How We Read Books and How We Should
One of the problems we face is of information overload. We read books, handouts, newspapers, magazines and Internet articles and are expected to have instant recall of the right information at the right time. But do we read books the way we should.
One of the problems we face is of information overload. We read books, handouts, newspapers, magazines and Internet articles and are expected to have instant recall of the right information at the right time. For students effective reading is of critical importance.
Students at top b-schools have to read more than a hundred books during their course. So how do they ensure they get the best out of their reading?
But first let us understand what’s wrong about how we typically read non-fiction books.
How do we typically read?
We take a book, sit or lie, (maybe with the TV or the radio or the music system on) and read it from cover to cover. If there is less time (like the night before the exam), we read faster. Our minds wander off and we rudely pull ourselves back from that seductive wonderland, cursing the exam or the deadlines. We get irritated, do not brook any disturbance and feel a sense of achievement when we have finished the book. We remember something about it the next day but within a week, it is gone.
If we are more active, we sit upright and we highlight sections of a book. This gives better focus as our hands are busy, and at the end of it we have a fluorescent, highlighted / underlined book. But when we need the information and we read the highlighted paragraphs, do we know what we highlighted and why? We also realise that we have highlighted 50 % of the book. Do we know which book to refer? And if it was a library book?
If we are even more active, we make notes. Start from the first page and assiduously copy salient paragraphs. Better than highlighting as we are actively writing and therefore cannot daydream. Since we are copying, we are reading a paragraph twice or thrice and slowly. If time is short, we make notes faster (illegibly). Sometime we are in-the-zone and we make notes of the book without even knowing what we are writing. Reminds me of lectures – same process – at the end of the lecture, lots of notes but no remembrance of the lecture.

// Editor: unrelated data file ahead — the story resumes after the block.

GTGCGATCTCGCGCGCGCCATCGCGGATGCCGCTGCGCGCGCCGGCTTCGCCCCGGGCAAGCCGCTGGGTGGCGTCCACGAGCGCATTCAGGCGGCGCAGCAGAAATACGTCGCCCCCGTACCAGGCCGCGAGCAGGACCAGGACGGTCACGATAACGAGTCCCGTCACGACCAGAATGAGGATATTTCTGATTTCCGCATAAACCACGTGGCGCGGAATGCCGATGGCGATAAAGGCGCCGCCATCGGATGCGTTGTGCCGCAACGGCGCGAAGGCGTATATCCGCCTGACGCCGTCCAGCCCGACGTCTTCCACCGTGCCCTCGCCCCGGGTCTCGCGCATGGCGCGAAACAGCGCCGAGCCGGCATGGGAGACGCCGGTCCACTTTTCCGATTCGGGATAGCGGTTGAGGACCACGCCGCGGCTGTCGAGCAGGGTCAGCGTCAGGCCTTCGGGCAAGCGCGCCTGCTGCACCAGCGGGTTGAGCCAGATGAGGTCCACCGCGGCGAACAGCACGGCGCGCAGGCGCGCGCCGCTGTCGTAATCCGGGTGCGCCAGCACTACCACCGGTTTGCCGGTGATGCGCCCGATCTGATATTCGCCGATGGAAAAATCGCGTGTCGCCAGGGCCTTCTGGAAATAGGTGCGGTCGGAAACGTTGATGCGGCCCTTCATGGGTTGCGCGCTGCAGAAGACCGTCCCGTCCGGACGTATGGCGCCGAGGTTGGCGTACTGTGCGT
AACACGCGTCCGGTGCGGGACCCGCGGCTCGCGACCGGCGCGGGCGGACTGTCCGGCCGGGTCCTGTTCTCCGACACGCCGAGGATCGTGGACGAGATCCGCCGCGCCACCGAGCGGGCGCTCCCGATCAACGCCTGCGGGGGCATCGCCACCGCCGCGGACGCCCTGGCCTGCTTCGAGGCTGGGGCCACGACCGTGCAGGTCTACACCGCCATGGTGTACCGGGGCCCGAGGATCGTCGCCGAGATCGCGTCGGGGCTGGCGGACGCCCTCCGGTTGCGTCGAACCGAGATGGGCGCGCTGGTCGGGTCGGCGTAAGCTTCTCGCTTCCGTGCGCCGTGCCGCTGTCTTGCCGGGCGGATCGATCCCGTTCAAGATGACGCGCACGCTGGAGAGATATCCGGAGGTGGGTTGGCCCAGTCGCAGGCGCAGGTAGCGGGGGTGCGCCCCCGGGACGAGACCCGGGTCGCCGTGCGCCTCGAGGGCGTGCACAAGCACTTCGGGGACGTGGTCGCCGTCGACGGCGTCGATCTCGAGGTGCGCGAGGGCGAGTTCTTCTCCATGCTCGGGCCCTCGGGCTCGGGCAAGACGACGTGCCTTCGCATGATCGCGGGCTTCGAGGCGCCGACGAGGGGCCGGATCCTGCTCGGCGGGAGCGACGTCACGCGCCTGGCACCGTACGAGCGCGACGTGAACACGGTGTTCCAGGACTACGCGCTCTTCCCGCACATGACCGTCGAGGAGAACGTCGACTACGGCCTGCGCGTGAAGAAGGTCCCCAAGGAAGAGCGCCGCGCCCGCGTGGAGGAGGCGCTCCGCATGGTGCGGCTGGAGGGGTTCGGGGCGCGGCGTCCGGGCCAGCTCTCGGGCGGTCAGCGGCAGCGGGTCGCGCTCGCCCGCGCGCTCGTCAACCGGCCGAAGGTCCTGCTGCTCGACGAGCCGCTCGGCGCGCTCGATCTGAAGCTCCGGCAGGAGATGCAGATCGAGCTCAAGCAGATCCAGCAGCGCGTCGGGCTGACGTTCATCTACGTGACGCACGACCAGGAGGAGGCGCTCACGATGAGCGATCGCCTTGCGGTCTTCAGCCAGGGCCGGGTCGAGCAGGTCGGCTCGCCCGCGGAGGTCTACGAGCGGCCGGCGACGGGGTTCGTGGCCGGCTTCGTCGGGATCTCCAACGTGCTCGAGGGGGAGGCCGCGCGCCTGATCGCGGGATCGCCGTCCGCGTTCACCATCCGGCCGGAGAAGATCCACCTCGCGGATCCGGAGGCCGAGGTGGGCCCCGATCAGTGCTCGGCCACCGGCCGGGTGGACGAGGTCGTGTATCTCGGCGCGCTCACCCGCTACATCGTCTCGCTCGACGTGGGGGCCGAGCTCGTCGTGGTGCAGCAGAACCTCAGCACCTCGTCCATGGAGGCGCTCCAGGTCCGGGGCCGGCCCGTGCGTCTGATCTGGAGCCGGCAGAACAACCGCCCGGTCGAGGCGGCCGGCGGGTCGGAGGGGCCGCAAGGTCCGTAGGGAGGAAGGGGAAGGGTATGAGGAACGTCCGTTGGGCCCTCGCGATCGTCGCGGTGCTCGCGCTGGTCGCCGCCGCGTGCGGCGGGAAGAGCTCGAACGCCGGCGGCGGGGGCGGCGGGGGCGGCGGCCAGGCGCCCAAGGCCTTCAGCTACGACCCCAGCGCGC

When I read my notes (if I can decipher my handwriting) I have no clue what it was about.
Ah yes, the internet! How can I forget the proliferation of e-books and search engines. So now I can search for anything I want, whenever I want. Does it help? When was the last time we were able to get stuff that was relevant? And if I am in an interview, do I say, “Hang on guys, while I get the answer from my mobile phone!”
Why can’t we really read?
We need to participate actively in the reading process (as opposed to passively be awash with information), analyse and categorise the data in real time such that the information makes sense and we are focused enough to retain this information in our mind, actively looking for cross references, coincidences, linkages so that the concept stick.
We need to have a some sort of Knowledge Management System (hey! stop groaning) that allows us to keep the information in a readable, recallable format such that if we look at our notes, we can grasp the concept in its entirety, recall the salient features and delve deeper due to the references and cross references.
Sounds like an awful lot of work! Might as well just read and hope for the best. But think about the following plausible scenario:
Placements are round the corner and the chaps coming for an interview are jaded lot who just came from a set of colleges like ours, who want to go home and who need a reason to flunk us. So they ask the first candidate (poor him), a question about the latest fad, say, ‘Blue Ocean Strategy’ and our colleague’s mind freezes. Man, he had just read that book and now he doesn’t remember a thing!
When he comes out, all of us crowd around him and in a daze he tells us about the interview. All of us power up our laptops and Google for ‘Blue Ocean’. Of course, this question is not asked again in the interview, but something similar and equally arcane is.
In my 20 years of experience I must have read an average of 1 non-technical book (not to mention manuals and other stuff pertaining to the job) a month, which comes to 240 odd books (actually a lot more) but for the life of me, I don’t remember most of it. That was a colossal waste of time and money.
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ABOUT THE AUTHOR
Prof. Chandra Kant, is an alumnus of IIM Calcutta and currently, a senior professor at Indus Business Academy, one of the top b-schools in India. He teaches, change management, business leadership and Self Management.